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Rediff.com  » Business » Why it's wrong to discount Brand Factory's success

Why it's wrong to discount Brand Factory's success

June 27, 2017 09:09 IST

Brand Factory clocked in Rs 1,045 crores worth of sales in FY17, accounting for 27 per cent of the total revenues earned by Future Lifestyle Fashions Retail. But what about the future?

Brand Factory sales

Even as offline and online retailers rethink the discount and sales route for growth, Kishore Biyani’s Brand Factory is staying the course.

The fashion discount retail brand, positioned as a stopover for consumers before they graduate to more expensive labels and styles, says that it will continue doing more of the same as it enters its tenth year.
 
Surprising move that, given that the marketplace for discount chains is rapidly emptying out.

E-commerce majors are cutting back on deals due to regulatory issues and pressure from investors and offline discount stores are either reinventing or scaling back operations. Arvind Group’s Megamart has been converted into a value retail brand and another discount retailer, The Loot, has considerably downsized operations due to its financial issues.
 
General market behaviour has not dented Future Group founder-CEO Kishore Biyani’s enthusiasm with the model. “We have got the model right and people have accepted it. India is a young country and we can grow much faster,” he says.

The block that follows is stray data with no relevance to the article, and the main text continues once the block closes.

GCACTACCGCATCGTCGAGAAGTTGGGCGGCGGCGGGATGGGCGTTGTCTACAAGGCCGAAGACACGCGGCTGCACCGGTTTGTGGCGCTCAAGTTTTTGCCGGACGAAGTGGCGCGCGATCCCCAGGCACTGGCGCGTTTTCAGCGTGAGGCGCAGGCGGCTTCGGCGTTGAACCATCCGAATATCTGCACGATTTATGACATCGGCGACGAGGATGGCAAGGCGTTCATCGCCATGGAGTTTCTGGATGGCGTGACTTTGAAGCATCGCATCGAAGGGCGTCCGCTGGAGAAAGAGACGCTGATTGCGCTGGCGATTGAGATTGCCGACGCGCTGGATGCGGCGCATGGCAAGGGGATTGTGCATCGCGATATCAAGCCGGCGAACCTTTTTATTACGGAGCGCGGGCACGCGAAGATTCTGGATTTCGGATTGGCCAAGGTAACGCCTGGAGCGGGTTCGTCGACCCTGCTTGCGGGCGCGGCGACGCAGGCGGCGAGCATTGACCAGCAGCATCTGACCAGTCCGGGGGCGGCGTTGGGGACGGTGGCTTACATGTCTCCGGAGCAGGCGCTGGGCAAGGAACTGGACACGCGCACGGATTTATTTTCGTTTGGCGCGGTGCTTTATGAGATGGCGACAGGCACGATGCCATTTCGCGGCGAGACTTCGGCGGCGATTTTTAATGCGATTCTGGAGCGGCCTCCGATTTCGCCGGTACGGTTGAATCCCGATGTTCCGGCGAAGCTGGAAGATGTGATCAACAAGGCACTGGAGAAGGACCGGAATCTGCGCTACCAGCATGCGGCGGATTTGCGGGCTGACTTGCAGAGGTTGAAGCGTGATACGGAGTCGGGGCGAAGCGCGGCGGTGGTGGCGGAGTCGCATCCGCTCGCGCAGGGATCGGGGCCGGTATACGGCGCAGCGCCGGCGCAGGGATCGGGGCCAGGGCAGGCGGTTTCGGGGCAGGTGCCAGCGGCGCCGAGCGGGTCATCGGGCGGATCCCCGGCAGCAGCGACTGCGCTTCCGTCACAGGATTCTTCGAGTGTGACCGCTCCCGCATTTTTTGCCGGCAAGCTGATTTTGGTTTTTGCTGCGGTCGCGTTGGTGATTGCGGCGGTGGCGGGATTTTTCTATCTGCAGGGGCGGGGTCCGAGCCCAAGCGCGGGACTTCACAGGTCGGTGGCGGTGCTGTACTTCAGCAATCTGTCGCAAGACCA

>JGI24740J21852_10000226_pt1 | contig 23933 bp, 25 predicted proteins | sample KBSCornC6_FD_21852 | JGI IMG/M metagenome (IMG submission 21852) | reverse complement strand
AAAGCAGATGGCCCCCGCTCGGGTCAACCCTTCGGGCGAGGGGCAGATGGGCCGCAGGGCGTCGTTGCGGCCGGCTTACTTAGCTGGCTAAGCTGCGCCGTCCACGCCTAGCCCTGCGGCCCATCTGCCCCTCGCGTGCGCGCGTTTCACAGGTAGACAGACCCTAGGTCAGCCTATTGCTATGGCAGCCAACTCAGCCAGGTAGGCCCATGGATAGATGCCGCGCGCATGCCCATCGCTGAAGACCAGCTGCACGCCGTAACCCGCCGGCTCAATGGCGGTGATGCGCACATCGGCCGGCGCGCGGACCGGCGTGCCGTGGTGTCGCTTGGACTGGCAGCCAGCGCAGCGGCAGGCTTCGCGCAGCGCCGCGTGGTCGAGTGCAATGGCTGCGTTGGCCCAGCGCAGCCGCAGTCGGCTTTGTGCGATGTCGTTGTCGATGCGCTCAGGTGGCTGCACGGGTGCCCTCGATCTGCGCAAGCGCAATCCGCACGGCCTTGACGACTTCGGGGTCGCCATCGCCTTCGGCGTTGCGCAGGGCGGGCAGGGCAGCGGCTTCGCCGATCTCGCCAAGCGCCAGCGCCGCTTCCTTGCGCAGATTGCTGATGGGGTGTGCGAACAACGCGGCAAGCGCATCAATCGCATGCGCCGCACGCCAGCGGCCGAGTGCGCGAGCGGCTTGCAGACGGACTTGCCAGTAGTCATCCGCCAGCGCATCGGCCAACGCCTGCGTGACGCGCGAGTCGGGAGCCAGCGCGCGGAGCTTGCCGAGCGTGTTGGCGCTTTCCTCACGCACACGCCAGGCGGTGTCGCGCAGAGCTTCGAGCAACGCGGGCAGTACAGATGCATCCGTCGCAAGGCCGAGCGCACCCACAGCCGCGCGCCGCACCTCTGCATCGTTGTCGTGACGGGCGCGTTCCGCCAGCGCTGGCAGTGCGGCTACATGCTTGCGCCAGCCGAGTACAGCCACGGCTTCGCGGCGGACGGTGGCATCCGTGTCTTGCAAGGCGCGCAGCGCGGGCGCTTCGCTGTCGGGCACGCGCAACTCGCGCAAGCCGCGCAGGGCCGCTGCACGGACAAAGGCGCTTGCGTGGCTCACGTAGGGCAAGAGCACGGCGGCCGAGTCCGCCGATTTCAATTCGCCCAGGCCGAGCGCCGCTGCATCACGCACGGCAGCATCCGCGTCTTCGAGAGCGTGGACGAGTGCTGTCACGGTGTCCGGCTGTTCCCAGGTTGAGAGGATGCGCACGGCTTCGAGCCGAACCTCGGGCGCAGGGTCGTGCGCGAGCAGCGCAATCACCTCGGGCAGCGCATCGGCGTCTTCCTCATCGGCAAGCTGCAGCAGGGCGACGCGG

The chain has begun experimenting with different formats. “Since we want to expand faster, we have to have two to three different formats,” says Suresh Sadhwani, concept head, Brand Factory.

Apart from standalone stores, it is looking at setting up inside malls too. This gives the retail brand flexibility and access to multiple locations within the same city.
 
Target customers are those looking for a bargain buy in the branded segment. “Aspirational customers who cannot buy big brands and smart customers who know the value proposition, both come to our stores,” says Sadhwani. He explains that a value brand is one where the price is half that of a big brand in the category, but it is 70 per cent as good as the big brand.
 
Brand Factory advertisement

Nearly half the products at Brand Factory constitute one-season old merchandise. The rest comes from fresh fashion. Half the stock is from Future Group’s labels and the other half from national and international brands like Levis, Pepe, Jack n Jones, Vero Moda and others. “We get the scale through these two and pass on the margins to customers,” Sadhwani says.
 
The 55-store Brand Factory is part of Future Lifestyle Fashions that also owns Central, All, Planet Sports among other retail brands and contributes the second largest chunk to the division’s revenues. In FY17, Brand Factory clocked in Rs 1,045 crores worth of sales. It accounted for 27 per cent of the total revenues earned by Future Lifestyle Fashions Retail, coming up second to Central that accounted for 59 per cent, according to a presentation the company made to its investors in March this year.